US STEEL INDUSTRY MEETS WITH CONGRESS

16 April, 2022 by
Administrator

Lourenco Goncalves spoke during a news conference on the infrastructure bill and an update on the automotive and overall supply chain in East Chicago on 11 April 2022.

 “We do not need pig iron from Russia and we’re proud of that.”

    Lourenco Goncalves, president and CEO of Cleveland-Cliffs

As America considers more tariffs against Russia, Goncalves said pig iron should be treated the same as other goods that are tariffed because it is currently tariffed less than other goods.

 “Unless you want to protect a portion of the industry that imports pig iron from Russia and that’s not levelling the playing field that’s tilting the playing field. We produce pig iron here in Indiana Harbour ... and several other places in the Midwest.”

    Lourenco Goncalves, president and CEO of Cleveland-Cliffs

But, Goncalves said tariffs on pig iron could just slow the sale but not stop it completely. Russia could always sell its pig iron to China, because they are 'birds of a feather,' and then China can sell the pig iron to the rest of the world, he said.

The steel industry awaits projects as a result of the Infrastructure bill, which Goncalves said was a positive piece of legislation.

“Congress did their job ... in passing the infrastructure bill,” said Goncalves. “Now, it’s show time. We need to see the projects. We need to see the money deployed. We need to see red tape cut and things happening.”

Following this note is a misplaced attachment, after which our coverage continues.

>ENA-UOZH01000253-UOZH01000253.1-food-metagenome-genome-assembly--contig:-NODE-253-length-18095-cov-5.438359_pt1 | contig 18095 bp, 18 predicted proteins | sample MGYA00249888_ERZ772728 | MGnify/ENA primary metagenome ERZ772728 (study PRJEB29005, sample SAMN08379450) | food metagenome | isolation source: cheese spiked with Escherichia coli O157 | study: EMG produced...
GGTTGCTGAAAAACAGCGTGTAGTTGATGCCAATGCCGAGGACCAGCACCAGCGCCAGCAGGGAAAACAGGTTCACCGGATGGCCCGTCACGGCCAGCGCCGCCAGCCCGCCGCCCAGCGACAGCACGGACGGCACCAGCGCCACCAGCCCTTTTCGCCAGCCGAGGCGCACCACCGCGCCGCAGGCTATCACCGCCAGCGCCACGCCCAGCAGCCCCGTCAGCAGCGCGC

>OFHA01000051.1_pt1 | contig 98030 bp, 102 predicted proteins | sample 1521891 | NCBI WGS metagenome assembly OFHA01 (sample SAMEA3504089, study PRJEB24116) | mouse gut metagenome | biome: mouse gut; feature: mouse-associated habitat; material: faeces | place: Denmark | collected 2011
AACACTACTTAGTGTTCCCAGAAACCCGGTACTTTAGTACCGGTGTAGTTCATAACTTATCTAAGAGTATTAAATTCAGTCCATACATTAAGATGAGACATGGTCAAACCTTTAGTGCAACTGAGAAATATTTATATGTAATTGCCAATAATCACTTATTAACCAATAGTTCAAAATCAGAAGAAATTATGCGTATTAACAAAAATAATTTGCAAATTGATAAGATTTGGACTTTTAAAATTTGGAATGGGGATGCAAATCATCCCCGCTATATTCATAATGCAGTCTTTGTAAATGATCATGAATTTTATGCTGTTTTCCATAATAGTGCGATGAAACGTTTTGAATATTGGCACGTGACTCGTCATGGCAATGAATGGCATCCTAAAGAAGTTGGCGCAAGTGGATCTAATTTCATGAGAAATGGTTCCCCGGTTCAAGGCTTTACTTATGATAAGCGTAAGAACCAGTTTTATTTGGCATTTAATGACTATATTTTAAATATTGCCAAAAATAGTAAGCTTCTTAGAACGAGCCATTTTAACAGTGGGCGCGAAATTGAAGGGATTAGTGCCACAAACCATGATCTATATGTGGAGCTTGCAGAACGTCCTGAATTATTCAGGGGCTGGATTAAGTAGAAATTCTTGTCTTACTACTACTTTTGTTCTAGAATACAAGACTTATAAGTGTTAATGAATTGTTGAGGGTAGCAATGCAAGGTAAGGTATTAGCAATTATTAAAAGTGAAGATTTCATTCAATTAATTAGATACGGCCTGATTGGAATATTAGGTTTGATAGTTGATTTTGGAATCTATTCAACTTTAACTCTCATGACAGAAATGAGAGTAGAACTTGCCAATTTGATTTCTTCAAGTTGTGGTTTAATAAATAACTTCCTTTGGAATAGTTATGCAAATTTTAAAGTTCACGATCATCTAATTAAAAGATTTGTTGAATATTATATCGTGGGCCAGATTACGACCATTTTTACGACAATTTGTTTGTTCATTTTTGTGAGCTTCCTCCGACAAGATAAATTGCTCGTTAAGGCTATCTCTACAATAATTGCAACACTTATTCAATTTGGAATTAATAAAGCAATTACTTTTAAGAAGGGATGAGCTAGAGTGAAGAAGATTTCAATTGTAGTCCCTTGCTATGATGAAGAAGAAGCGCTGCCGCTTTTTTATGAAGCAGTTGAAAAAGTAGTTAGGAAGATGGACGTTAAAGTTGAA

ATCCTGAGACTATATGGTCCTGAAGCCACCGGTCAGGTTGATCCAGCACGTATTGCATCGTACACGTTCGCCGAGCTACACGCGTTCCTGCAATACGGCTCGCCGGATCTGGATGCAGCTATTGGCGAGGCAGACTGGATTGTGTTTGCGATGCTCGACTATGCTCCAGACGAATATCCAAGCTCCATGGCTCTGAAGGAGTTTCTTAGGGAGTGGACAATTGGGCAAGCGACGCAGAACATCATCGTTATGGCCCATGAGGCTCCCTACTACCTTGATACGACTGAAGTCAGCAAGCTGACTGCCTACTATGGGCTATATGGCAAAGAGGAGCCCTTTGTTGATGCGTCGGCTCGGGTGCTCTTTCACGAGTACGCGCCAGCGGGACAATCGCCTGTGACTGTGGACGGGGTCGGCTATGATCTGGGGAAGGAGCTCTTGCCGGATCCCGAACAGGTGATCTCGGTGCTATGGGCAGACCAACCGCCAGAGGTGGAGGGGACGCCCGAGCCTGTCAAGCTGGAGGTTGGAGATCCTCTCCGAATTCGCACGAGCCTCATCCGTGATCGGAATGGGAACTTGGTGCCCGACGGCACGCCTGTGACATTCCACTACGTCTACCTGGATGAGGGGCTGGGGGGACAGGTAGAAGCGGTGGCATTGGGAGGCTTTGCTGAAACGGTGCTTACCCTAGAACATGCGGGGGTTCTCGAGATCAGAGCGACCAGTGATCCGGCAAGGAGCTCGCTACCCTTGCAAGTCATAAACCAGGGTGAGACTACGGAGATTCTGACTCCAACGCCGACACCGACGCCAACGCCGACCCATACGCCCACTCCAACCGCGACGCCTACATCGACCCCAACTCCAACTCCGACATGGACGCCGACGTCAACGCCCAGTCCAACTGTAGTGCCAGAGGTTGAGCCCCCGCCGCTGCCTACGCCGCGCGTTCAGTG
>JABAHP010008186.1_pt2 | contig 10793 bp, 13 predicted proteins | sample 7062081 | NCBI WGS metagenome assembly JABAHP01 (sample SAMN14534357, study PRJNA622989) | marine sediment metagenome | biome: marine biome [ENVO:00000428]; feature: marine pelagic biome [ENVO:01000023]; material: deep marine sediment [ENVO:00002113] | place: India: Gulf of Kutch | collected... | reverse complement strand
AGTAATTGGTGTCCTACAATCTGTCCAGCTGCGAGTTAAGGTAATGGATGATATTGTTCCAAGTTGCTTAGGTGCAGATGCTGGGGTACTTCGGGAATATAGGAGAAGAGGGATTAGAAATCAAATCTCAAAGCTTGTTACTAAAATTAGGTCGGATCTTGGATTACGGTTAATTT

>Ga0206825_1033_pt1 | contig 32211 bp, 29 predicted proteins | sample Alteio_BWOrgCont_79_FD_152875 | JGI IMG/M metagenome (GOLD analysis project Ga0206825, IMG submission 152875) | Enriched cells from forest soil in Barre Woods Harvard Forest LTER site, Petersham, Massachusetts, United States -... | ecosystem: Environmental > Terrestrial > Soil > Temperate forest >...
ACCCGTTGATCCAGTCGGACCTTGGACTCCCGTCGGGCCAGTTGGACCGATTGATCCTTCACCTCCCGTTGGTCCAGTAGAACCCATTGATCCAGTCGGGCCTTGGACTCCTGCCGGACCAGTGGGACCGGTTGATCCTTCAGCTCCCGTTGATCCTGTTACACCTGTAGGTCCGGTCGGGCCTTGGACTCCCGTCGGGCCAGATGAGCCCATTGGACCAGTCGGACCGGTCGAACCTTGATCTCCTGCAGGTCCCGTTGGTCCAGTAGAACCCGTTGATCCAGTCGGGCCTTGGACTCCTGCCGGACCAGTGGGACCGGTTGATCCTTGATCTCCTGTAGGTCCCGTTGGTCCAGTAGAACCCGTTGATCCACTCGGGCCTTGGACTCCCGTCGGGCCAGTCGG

To shorten supply chains, Mrvan said he co-sponsored the America Competes Act, which passed both the House and Senate, which 'levels the playing field' for semiconductors and chips to be manufactured in America.

 “If we shorten that supply chain and we’re able to produce semiconductors and chips here in the United States as they’re going to start doing in Ohio — not tomorrow, not today but over the next four or five years — then we’re not only providing jobs ... but we’re shortening those supply chains.”

    US Representative Frank Mrvan, D-Highland

“The reasons they are being made in other countries is pure capital and the cheapest way that it could be made,” Mrvan said. “If we shorten that supply chain and we’re able to produce semiconductors and chips here in the United States as they’re going to start doing in Ohio — not tomorrow, not today but over the next four or five years — then we’re not only providing jobs ... but we’re shortening those supply chains.”

There have been ongoing discussions regarding shifts in trade and industry since Russia's invasion of Ukraine between the political sector, and the industries that have required support. Many companies which have historically been supported by Russian goods in their manufacturing process have now shifted to other suppliers, which has complicated existing tariff systems, and required further flexibility in legislation.

Source: Steeltimesint

The materials and information on this article have been prepared or assembled by Viet Nam Steel and are intended for informational purposes only.


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